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 A082917 Numbers that can be expressed as the sum of two odd primes in more ways than any smaller even number. 5
 6, 10, 22, 34, 48, 60, 78, 84, 90, 114, 120, 168, 180, 210, 300, 330, 390, 420, 510, 630, 780, 840, 990, 1050, 1140, 1260, 1470, 1650, 1680, 1890, 2100, 2310, 2730, 3150, 3570, 3990, 4200, 4410, 4620, 5250, 5460, 6090, 6510, 6930, 7980, 8190, 9030, 9240 (list; graph; refs; listen; history; text; internal format)
 OFFSET 1,1 COMMENTS The terms up to 114 are identical with A001172. The record-setting number of decompositions is given by A082918. It appears that every primorial number (A002110) greater than 30 is in this sequence. Sequence A116979 gives the number of decompositions for n equal to a primorial number. - T. D. Noe, Mar 15 2010 LINKS T. D. Noe, Table of n, a(n) for n = 1..244 EXAMPLE a(1) = 6 = 3 + 3. a(2) = 10 because 10 is the smallest number that can be written in two ways: 10 = 3 + 7 = 5 + 5. MATHEMATICA kmax = 40000; ip[k_] := IntegerPartitions[k, {2}, Select[Range[3, k-1], PrimeQ]]; seq = Module[{k, lg, record = 0, n = 0}, Reap[For[k = 6, k <= kmax, k = k+2, lg = Length[ip[k]]; If[lg > record, record = lg; n = n+1; Print["a(", n, ") = ", k]; Sow[k]]]][[2, 1]]] (* Jean-François Alcover, Jun 04 2022 *) CROSSREFS Cf. A002375, A001172, A082918. A109679 is another version of the same sequence. Sequence in context: A157037 A189992 A255746 * A001172 A339437 A108605 Adjacent sequences:  A082914 A082915 A082916 * A082918 A082919 A082920 KEYWORD nonn AUTHOR Hugo Pfoertner, Apr 15 2003 STATUS approved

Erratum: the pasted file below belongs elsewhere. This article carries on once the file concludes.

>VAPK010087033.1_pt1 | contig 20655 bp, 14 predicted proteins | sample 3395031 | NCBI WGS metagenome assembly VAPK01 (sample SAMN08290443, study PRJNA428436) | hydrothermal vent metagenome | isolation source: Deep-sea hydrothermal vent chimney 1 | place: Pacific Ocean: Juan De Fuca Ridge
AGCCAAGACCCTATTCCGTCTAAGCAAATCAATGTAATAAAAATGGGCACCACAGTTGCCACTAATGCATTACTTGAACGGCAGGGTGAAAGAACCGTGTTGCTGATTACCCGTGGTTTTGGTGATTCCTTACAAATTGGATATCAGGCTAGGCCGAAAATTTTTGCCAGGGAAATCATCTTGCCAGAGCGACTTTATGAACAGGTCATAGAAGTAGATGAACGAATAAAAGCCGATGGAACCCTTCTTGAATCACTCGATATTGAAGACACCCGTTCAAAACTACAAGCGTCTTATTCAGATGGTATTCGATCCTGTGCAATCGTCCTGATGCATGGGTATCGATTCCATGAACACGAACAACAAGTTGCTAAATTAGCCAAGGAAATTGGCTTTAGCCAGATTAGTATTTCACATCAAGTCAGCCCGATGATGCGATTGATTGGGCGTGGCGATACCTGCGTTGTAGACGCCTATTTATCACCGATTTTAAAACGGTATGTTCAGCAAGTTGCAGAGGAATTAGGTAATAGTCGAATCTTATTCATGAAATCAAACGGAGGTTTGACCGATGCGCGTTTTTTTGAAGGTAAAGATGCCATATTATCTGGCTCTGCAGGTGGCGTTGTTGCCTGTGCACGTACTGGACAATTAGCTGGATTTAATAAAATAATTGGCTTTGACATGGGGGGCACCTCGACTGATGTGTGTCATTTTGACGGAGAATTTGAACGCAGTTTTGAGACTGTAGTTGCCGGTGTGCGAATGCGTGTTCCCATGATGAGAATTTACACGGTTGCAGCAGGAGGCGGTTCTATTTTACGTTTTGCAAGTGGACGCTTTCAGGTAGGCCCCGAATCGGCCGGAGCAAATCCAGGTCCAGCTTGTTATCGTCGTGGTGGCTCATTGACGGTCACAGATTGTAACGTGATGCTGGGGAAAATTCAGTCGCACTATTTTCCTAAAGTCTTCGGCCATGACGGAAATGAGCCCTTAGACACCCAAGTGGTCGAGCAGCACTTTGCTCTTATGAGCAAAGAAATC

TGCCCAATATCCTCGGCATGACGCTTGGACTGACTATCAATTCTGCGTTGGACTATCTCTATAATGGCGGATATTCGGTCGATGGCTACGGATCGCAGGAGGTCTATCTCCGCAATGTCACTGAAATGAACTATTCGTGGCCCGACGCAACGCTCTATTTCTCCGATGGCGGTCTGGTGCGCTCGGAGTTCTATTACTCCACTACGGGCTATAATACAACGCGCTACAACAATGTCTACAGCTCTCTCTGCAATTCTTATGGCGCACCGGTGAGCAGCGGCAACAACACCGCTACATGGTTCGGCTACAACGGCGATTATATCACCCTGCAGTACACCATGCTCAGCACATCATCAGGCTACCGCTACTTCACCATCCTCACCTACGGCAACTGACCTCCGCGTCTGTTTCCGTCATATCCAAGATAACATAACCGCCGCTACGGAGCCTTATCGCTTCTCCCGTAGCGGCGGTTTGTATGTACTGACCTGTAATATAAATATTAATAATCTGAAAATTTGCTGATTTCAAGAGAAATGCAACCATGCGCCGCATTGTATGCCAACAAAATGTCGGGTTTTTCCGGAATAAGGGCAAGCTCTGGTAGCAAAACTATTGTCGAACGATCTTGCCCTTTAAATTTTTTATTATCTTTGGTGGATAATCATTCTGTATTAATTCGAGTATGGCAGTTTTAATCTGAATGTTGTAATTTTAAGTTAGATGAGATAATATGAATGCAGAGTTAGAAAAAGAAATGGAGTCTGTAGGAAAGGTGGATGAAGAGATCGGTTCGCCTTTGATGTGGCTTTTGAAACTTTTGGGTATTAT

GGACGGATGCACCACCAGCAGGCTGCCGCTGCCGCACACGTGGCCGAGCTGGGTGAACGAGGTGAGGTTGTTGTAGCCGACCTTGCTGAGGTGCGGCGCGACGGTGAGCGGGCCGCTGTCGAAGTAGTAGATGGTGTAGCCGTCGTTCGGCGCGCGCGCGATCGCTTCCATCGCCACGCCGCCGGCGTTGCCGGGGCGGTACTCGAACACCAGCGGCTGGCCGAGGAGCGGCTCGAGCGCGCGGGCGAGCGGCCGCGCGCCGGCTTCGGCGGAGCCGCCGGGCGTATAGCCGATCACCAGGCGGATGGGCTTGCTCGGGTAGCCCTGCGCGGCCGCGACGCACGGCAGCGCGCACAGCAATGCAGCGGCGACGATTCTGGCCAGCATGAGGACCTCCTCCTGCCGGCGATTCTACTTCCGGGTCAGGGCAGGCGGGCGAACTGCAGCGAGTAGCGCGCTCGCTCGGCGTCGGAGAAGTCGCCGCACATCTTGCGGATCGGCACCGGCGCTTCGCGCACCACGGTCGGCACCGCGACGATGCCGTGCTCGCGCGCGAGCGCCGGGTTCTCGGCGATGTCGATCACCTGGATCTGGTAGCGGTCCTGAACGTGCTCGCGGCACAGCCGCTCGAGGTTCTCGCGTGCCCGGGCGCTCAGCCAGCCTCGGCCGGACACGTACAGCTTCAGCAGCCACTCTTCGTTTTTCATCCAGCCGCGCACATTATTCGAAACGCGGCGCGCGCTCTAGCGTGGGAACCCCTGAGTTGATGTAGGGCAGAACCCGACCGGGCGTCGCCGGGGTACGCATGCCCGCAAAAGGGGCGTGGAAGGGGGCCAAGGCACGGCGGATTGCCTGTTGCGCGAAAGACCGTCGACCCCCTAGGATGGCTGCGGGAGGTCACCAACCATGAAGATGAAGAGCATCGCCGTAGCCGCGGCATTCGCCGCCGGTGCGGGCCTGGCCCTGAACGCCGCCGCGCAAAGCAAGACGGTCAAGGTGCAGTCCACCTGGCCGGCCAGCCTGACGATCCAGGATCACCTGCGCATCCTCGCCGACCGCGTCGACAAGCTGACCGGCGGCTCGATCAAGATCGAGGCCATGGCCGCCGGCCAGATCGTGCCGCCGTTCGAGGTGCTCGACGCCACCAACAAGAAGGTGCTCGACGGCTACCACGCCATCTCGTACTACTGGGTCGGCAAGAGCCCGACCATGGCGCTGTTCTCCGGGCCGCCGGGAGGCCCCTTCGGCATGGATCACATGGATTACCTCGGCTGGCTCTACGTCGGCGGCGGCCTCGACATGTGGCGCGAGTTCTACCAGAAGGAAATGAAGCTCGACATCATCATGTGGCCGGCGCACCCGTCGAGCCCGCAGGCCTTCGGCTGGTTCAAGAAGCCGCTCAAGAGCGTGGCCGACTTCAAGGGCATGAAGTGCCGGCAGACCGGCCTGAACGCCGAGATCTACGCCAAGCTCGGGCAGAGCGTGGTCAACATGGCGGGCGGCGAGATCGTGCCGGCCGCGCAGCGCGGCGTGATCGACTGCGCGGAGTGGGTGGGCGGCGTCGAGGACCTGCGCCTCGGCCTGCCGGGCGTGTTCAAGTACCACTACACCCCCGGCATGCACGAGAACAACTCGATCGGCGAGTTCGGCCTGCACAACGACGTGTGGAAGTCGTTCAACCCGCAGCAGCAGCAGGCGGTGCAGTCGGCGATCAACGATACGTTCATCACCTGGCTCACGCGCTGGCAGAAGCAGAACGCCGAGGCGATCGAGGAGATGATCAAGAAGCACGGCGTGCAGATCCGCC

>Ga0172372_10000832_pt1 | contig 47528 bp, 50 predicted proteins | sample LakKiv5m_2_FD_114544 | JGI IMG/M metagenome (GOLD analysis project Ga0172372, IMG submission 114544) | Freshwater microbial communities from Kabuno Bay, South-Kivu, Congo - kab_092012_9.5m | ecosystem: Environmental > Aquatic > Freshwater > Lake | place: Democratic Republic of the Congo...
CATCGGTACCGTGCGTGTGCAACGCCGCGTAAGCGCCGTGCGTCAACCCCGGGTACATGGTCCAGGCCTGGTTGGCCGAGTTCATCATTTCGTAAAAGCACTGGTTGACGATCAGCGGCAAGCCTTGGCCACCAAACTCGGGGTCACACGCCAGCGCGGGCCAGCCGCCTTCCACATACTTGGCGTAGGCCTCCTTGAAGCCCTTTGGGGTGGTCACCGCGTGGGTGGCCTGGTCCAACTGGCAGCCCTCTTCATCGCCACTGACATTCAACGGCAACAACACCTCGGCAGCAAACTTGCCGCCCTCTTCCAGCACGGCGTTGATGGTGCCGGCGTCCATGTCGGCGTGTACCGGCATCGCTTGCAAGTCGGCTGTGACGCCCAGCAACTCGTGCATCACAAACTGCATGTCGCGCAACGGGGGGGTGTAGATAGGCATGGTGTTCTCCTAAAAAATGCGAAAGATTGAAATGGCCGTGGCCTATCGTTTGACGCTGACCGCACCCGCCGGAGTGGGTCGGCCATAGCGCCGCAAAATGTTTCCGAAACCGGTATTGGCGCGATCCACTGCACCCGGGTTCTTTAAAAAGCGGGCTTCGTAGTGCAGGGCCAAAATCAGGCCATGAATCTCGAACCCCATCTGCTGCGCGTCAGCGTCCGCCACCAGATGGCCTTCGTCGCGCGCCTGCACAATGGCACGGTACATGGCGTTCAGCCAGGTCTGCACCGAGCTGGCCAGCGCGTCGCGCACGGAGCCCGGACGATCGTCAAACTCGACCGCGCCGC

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Last modified October 2 18:53 EDT 2022. Contains 357228 sequences. (Running on oeis4.)